Krivsky will watch closely
By Marc Lancaster / Post staff reporter
SARASOTA, Fla. - One of Wayne Krivsky's strong- est selling points when he interviewed for the Reds' general manager job was his existing knowledge of the team.
Now that he has the job and spring training games are beginning, it's time to start over. In the scouting world, it happens every spring.
"Guys change," Krivsky said Wednesday. "I mean, I've got a basis to work from, but everybody's got a clean slate when it comes to what's happened in the past."
The meat of the evaluation process for Krivsky and his baseball operations staff - several of whom also are new to the organization - begins today. The Reds will travel to Lakeland, Fla., to face the Detroit Tigers, diving into a Grapefruit League schedule that runs through April 1.
Krivsky hasn't spent much time wandering the back fields of the Reds' complex since workouts began nearly two weeks ago. Much of his time has been spent putting himself and everyone else through crash-course introductions after he was hired barely a week before pitchers and catchers reported to camp.
That's OK, Krivsky said. As far as he's concerned, there's only so much you can learn about a player by watching him go through drills.
"I'm not really that interested in how someone's throwing on the side," he said. "I want to see it in the games. That's where you do your evaluating."
Krivsky and his staff actually got to work on that Tuesday, with the Reds' exhibition game against a Korean professional team, and had another quick look Wednesday during an intrasquad game. But the level of competition is rising now, even as players from other teams pitch a handful of innings or leave the game after a couple of at-bats.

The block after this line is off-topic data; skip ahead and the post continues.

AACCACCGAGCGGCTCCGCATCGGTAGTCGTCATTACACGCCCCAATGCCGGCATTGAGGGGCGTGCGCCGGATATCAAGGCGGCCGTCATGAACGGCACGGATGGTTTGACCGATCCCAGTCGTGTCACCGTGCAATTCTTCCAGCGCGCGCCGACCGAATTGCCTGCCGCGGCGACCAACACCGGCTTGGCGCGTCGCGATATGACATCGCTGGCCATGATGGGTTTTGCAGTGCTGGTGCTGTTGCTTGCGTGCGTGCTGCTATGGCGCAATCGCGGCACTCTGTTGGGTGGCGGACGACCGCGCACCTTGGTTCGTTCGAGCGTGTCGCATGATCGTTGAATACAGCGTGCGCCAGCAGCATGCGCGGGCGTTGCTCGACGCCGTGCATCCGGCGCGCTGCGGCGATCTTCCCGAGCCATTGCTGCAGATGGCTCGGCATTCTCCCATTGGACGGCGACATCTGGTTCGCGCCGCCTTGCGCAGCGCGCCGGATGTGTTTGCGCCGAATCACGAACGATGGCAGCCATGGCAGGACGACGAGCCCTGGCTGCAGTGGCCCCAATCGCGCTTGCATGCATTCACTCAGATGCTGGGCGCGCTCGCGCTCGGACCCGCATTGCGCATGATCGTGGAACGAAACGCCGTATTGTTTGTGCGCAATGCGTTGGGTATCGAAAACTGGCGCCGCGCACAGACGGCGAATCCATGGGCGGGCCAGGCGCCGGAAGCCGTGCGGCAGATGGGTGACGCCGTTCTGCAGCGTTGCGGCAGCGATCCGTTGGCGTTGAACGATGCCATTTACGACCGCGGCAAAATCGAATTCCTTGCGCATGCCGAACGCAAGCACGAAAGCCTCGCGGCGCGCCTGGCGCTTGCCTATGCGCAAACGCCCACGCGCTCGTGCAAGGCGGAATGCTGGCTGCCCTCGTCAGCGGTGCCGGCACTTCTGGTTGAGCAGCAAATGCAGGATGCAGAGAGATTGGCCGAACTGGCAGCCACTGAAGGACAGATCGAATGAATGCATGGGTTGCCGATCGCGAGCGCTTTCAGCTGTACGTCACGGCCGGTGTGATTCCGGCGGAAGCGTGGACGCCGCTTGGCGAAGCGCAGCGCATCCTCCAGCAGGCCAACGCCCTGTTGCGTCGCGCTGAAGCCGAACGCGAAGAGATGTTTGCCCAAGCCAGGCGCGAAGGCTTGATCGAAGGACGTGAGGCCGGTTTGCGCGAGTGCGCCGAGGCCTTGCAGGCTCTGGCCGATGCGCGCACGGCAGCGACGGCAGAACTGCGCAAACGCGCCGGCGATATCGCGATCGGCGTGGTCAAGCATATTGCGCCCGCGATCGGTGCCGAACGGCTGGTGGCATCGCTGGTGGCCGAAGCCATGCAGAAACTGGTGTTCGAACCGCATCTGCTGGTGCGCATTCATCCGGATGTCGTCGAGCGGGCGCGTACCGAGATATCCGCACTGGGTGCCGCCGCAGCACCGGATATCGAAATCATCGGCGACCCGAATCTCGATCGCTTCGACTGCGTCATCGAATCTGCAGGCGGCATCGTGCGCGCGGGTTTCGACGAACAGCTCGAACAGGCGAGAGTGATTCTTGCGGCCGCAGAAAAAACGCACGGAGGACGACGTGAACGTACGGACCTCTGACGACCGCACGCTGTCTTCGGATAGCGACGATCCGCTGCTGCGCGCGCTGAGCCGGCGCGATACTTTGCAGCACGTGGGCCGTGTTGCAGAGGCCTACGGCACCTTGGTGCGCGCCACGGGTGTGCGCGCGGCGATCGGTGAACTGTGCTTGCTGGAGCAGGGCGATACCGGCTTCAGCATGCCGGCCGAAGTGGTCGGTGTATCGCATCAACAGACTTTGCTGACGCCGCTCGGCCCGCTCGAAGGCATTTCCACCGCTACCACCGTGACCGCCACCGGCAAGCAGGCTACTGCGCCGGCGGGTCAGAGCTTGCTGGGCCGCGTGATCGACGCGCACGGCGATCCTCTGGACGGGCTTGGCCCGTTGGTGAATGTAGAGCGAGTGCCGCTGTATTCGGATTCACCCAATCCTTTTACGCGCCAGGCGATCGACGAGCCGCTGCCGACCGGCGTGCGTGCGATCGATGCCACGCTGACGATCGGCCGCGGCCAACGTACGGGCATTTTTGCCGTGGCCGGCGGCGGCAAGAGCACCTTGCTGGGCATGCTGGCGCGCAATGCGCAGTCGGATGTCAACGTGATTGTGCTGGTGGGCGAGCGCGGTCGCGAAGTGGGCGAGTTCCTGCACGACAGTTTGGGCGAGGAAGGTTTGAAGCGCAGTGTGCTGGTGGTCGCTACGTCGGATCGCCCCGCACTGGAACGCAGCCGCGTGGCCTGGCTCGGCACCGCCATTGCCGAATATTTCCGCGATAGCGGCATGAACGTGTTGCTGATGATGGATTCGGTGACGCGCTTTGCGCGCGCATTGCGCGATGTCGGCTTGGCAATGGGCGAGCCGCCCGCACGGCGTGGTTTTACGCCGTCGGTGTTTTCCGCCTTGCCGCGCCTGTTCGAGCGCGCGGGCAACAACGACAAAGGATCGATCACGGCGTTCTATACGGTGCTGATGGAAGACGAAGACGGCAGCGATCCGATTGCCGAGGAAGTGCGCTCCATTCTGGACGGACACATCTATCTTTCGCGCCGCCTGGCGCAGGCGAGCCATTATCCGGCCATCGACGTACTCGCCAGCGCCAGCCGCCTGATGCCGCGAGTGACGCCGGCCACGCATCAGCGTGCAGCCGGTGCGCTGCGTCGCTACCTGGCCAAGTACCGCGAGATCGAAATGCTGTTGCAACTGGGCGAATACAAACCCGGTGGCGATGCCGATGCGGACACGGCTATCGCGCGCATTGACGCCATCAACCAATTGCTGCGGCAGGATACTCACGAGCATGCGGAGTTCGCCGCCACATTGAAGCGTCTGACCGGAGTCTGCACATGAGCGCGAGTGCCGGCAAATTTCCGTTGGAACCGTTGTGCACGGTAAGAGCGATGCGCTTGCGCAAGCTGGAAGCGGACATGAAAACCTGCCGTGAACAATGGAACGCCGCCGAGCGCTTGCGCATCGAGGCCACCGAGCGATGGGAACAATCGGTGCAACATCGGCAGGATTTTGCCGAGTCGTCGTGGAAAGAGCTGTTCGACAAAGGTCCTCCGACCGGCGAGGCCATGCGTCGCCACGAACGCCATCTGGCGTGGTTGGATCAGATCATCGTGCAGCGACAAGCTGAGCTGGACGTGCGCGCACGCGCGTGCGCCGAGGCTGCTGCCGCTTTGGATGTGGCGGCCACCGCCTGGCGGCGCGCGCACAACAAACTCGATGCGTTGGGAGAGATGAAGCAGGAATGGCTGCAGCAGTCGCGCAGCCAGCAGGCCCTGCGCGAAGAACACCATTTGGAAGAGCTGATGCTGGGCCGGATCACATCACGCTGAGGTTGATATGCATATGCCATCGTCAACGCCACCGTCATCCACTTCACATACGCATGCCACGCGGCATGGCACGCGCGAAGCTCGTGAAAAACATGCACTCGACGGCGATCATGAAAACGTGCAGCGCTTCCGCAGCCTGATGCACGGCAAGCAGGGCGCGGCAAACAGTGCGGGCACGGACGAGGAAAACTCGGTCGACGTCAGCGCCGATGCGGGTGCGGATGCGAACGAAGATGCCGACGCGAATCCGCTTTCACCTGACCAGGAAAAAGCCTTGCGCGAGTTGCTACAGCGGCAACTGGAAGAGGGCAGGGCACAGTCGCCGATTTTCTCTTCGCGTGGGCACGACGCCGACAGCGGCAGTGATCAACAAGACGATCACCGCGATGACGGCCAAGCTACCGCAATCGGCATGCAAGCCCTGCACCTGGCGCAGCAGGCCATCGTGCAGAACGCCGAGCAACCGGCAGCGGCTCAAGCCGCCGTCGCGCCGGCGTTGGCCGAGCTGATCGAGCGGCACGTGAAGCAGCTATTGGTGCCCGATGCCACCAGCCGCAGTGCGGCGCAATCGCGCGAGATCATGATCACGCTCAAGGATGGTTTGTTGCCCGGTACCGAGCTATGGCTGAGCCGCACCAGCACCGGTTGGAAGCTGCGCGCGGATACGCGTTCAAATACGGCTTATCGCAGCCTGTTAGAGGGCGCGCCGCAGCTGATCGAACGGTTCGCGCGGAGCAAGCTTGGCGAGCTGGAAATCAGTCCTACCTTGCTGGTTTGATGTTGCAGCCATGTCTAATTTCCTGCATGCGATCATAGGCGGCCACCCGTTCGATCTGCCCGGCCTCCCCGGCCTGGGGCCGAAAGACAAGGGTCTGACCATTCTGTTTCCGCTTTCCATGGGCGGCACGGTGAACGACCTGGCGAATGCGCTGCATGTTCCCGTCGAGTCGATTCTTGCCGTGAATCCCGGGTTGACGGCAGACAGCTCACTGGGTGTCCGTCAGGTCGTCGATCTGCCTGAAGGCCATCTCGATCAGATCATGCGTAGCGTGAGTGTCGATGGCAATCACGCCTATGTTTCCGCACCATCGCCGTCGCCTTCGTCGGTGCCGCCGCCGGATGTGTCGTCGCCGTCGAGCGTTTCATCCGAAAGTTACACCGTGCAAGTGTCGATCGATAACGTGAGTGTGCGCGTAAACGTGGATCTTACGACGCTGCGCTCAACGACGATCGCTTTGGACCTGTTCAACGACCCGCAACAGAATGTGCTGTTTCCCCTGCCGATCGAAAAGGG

"Every time they go between the lines, it counts," Krivsky said. "So we're into that schedule where it's time to start the competition."
Because Krivsky didn't have time to remake the roster in the offseason, no one can be sure of exactly what he's looking for as he assembles his first Reds team. Both he and manager Jerry Narron are devotees of pitching and defense as keys to winning, and those aspects of the game probably will get plenty of attention.
Asked Wednesday what he would be looking for when games began, the first item Narron mentioned off the top of his head was Adam Dunn's transition from left field to first base.
There is no clear starter at second base, either
, and the front end of the bullpen appears wide open, with numerous pitchers jostling for a spot on the Opening Day roster.
Though Narron said earlier this week that the Reds' starting rotation is essentially set, "barring trade or injury," he insisted Wednesday that he'd keep an open mind as he tries to sort through the 29 pitchers currently in camp and healthy.
"Everybody here could pitch their way onto the team," Narron said. "Every one of them."
Players' past performance will be taken into consideration when it comes to determining the 25-man roster, but those interested in making the cut would do well to impress their manager and general manager on the field over the next month.
As Narron said Wednesday, these games matter.
"It matters when you have guys that have been inconsistent - especially if a pitcher's inconsistent throwing strikes and being able to command the baseball," he said. "It's huge for them to come out and show they can throw strikes and pitch ahead and be able to throw any type of pitches any time they need to. It's probably bigger for them than it is for the position guys."
Even so, in the scrums for the second base job and the final spot on the bench, performance in spring training will count. Especially considering the number of veteran position players the Reds have in camp competing for jobs, the way they play in games will be a key way for the decision-makers to differentiate between contenders.
"Spring training is spring training, but you have to make evaluations," said Krivsky. "You have to pick 25 players, and right now we have 62, so we have a ways to go."
Krivsky said he will watch the Reds play every day during their Grapefruit League schedule, usually with others from the front office on hand. Scouts also will fan out to cover other games around Florida, particularly on the Gulf Coast side so they can check in regularly at the offices in Sarasota.
Reports will be filed, meetings will be held, and by April 2 the Reds will have themselves a team. There's plenty of baseball to be watched before that point, however, and Krivsky is ready to go.
"Let 'em play," he said. "It'll take care of itself."